Proposed federal bill would help Sailor’s Creek restoration
Published 9:21 am Wednesday, February 7, 2024
The federal government has a program called a restoration grant, which is meant to help restore battlefield sites from the Revolutionary War, War of 1812 and Civil War back to what they looked like when those specific battles were fought. But currently, there’s one small problem. Federal law only allows land purchased by a specific type of grant to be eligible, leaving dozens of battlefield parks, including Sailor’s Creek here in Prince Edward County, out of luck. That’s where the American Battlefield Protection Program Enhancement Act comes in.
It’s a mouthful to say, but the bill, which is making its way through the U.S. Senate, would remove the current requirement and allow any battlefield park to be eligible for these funds.
“From Yorktown to Appomattox, the map of Virginia is a map of America’s military history,” said Sen. Tim Kaine, the bill’s sponsor. “I’m proud to introduce this bipartisan legislation to strengthen the American Battlefield Protection Program and help ensure these lands are preserved, so future generations can visit and learn about their importance.”
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Officials with the American Battlefield Trust said the change was much needed, and if approved by Congress, would make finding restoration funding a bit easier for some of these battlefield parks like Sailor’s Creek.
“I applaud Senators Kaine and Hyde-Smith for their longstanding support for the American Battlefield Protection Program,” said David Duncan. He serves as president of the American Battlefield Trust. “(This program) is one of the best examples of the private sector working with the federal government to preserve American history. The program encourages nonprofit and state investment in saving hallowed ground, leveraging federal dollars more than 3-to-1.”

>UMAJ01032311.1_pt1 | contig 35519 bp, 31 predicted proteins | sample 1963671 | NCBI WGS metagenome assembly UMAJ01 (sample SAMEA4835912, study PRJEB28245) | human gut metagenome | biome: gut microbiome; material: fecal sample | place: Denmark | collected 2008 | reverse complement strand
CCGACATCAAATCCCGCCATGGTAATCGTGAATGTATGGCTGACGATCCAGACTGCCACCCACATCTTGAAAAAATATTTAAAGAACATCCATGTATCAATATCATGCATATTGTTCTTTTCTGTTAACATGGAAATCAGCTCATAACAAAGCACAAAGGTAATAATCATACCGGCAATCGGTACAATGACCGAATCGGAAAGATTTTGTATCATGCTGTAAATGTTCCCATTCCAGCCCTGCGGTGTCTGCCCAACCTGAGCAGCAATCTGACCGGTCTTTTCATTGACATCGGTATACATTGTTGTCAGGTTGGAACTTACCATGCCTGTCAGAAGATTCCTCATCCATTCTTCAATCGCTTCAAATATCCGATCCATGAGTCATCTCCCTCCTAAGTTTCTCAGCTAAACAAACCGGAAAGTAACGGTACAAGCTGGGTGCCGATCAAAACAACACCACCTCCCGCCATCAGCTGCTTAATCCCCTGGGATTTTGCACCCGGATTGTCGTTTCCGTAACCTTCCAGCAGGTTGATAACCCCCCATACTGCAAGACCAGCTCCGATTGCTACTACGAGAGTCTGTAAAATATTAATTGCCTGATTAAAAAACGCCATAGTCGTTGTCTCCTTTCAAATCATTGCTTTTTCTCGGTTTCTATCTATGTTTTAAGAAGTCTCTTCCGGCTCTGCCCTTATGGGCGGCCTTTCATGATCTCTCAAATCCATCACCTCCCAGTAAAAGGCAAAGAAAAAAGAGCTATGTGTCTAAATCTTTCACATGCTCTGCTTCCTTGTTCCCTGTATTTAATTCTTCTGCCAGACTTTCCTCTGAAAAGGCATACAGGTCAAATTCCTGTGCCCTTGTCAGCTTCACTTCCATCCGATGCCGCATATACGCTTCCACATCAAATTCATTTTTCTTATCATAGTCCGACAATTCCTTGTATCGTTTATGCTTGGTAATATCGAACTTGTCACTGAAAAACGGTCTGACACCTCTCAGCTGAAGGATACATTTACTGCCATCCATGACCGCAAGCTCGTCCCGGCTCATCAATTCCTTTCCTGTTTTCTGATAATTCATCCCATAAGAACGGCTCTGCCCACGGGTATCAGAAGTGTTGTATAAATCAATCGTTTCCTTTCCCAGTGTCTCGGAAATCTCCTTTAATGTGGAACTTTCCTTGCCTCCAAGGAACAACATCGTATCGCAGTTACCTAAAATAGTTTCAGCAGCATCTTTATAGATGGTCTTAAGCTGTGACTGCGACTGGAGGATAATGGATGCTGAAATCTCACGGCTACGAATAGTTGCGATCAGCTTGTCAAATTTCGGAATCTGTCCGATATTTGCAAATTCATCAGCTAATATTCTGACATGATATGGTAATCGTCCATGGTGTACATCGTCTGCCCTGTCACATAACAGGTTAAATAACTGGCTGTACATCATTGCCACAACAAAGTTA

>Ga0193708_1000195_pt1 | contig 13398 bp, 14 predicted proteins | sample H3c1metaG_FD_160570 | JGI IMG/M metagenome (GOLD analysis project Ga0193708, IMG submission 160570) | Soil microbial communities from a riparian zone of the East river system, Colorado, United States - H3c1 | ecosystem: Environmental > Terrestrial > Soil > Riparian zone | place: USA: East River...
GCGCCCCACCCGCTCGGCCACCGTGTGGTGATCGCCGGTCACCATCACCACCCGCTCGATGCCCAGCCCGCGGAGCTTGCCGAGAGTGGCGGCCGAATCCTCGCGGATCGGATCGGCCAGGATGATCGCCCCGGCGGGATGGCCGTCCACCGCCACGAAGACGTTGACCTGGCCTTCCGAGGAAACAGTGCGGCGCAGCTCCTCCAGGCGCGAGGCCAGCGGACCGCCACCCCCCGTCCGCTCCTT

How does it help Sailor’s Creek?
We went through the bill and while the funding is a key part, it does a bit more. Right now, only land identified in National Park Service (NPS) maps are eligible to be bought and added as part of a battlefield park. Even if you have evidence the battlefield extended beyond that point, unless Congress updates the maps, currently you can’t add that property to the park.
This means that if there is new archaeology or research that shows the historic extent of a battlefield is different from NPS’s original maps, the land cannot be preserved.
When asked, officials from Kaine’s office gave an example of Green Springs Battlefield over in James City County. Originally it was thought to be a much smaller fight. But new research over the years detailed a much more comprehensive event. Under this new bill, Green Springs and other battlefields would be able to be expanded.
The bill has since been co-sponsored by Sen. Mark Warner (D-VA), Sen. Ben Cardin (D-MD), Sen. John Cornyn (R-TX), Sen. Thom Tillis (R-NC) and Sen. Roger Wicker (R-MS).